Monday, February 23, 2009

Why we fail.

Have you ever been in a meeting and found it truly motivating and insightful? Not insightful in the "wow, this is the start of something great" kind of way, but in a "holy sh*#!, this is a train wreck" kind of way.

It is all too common to hear about the experiences of a company trying to rejuvenate there sales and marketing efforts. You find yourself in a situation where the more you listen the more you feel that something isn't adding up. It runs deeper than the initial pain of hearing the "sell to everyone" message that has crippled dozens of once-great companies...then it hits you. The strategy being discussed is based on assumptions rather than insight.

Polaroid failed because it assumed that it would be the 'instant' photo choice forever. Who would have thought consumers would stop printing photos?

Hotmail faltered because Microsoft assumed that, just like Explorer, nobody would need an alternative to the webmail app. Where was the insight into internet habits? The search is more powerful than the browser. Gmail popularity has sky rocketed.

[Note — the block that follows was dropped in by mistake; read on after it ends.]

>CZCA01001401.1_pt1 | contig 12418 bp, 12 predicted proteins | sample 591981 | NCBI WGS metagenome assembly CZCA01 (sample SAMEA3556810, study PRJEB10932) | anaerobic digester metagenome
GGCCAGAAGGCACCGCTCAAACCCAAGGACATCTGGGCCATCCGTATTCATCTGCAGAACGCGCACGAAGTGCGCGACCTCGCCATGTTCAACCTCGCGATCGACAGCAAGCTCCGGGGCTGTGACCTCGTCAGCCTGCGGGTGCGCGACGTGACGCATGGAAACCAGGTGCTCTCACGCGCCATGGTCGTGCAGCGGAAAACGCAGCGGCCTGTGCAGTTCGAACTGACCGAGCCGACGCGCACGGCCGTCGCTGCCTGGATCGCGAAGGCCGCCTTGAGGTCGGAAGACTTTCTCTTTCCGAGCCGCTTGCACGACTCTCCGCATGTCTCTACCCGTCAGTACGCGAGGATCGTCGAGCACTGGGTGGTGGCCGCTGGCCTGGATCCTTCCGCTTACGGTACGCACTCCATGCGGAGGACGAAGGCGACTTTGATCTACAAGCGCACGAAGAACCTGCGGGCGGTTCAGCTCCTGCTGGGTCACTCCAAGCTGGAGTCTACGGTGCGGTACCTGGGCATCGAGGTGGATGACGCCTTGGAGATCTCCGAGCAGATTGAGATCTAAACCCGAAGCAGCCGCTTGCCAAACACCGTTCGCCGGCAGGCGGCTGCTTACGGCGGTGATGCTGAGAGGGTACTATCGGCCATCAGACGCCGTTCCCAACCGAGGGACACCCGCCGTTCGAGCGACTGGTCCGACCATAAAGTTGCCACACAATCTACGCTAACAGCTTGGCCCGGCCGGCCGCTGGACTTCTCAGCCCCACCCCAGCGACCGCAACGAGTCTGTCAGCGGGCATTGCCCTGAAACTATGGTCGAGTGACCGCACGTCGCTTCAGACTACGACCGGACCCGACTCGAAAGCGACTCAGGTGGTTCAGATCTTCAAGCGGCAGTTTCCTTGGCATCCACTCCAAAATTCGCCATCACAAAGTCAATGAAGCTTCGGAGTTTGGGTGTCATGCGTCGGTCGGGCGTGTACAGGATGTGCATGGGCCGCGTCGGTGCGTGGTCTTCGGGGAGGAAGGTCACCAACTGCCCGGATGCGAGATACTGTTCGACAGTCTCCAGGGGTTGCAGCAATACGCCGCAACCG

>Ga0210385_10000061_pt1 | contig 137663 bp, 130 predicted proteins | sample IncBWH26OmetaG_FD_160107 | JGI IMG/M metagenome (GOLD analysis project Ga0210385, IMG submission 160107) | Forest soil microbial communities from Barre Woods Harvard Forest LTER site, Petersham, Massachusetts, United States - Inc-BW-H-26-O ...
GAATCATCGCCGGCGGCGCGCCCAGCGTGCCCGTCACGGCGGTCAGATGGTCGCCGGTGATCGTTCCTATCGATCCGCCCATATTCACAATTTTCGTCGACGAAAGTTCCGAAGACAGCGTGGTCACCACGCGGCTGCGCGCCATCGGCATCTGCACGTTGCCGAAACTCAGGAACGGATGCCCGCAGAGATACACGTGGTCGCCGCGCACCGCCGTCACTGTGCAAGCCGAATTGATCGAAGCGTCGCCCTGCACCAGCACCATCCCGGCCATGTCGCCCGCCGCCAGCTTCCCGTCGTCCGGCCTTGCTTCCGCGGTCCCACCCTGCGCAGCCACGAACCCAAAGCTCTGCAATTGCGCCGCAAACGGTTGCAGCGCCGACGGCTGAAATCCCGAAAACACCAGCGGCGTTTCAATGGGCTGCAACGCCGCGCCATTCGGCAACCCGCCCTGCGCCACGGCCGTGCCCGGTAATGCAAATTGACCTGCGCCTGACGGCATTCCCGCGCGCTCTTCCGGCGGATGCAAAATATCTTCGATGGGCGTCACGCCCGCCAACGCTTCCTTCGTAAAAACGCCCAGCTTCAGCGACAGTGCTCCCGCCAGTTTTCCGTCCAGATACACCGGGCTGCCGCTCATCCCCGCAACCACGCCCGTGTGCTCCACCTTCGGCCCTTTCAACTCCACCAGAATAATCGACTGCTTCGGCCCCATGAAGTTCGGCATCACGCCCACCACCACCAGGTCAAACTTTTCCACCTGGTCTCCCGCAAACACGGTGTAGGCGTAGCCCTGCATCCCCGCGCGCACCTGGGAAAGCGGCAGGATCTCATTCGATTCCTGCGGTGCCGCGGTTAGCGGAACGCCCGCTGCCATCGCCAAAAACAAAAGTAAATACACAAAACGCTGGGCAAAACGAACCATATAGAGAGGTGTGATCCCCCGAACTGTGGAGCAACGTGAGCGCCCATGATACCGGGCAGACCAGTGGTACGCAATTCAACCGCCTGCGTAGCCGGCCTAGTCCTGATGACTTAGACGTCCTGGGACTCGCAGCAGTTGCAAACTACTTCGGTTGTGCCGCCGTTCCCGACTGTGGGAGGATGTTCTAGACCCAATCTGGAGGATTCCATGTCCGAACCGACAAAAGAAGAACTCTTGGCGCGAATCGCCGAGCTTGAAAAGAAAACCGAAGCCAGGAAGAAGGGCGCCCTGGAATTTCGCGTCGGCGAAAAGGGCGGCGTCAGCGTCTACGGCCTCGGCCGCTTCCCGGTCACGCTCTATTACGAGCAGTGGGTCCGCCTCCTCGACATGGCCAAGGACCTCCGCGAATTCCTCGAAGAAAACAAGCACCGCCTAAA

Palm got blown away by a company that only delivered one solution. In 2002 I sat in a Palm product launch where they said "Sure, Blackberry might give you a better email experience - but we have endless applications, colour, and a touch screen!". Unfortunately people only wanted email at the time. Then came out new Blackberry's, Smartphones from every manufacturer, and then the iPhone. All of them full of colour, applications and touchscreens. Where is Palm's market share? (side note: Around the same time I also sat in a Blackberry product presentation where we were assured that Blackberry would never change it's monochromatic screen to colour as it was "it's not what consumers want - they want the functionality. Colour is just not that important" - turns out there was more than one lesson learned from the popularity of colour TV vs. B&W TV)

  • We assume we know the reason why we are the best in the business.
  • We assume we know why our product is popular.
  • We assume we know why our consumers go to the competition (let me guess, it has nothing to do with your competitor's price, personality, marketing, experience).
  • We assume that the tactics we used yesterday are relevant to use tomorrow.

We avoid thinking hard and, instead, react. We just do what we're supposed to do. We go through the motions. We avoid the tough questions. We rely entirely on our experience or, worse, the collective corporate instincts.

Luckily, finding insight has never been easier. There are endless examples of organizations successfully turning the tides. (Just search the big companies - Dell, Boeing, Dole, T-Mobile. and these small companies Moleskin, NS Crystal, Etsy, Toms Shoes, and Umpquabank)

The consumer has never been more accessible and influential. The first step is to acknowledge this. Then we can change the way we think of that relationship and how we can grow it.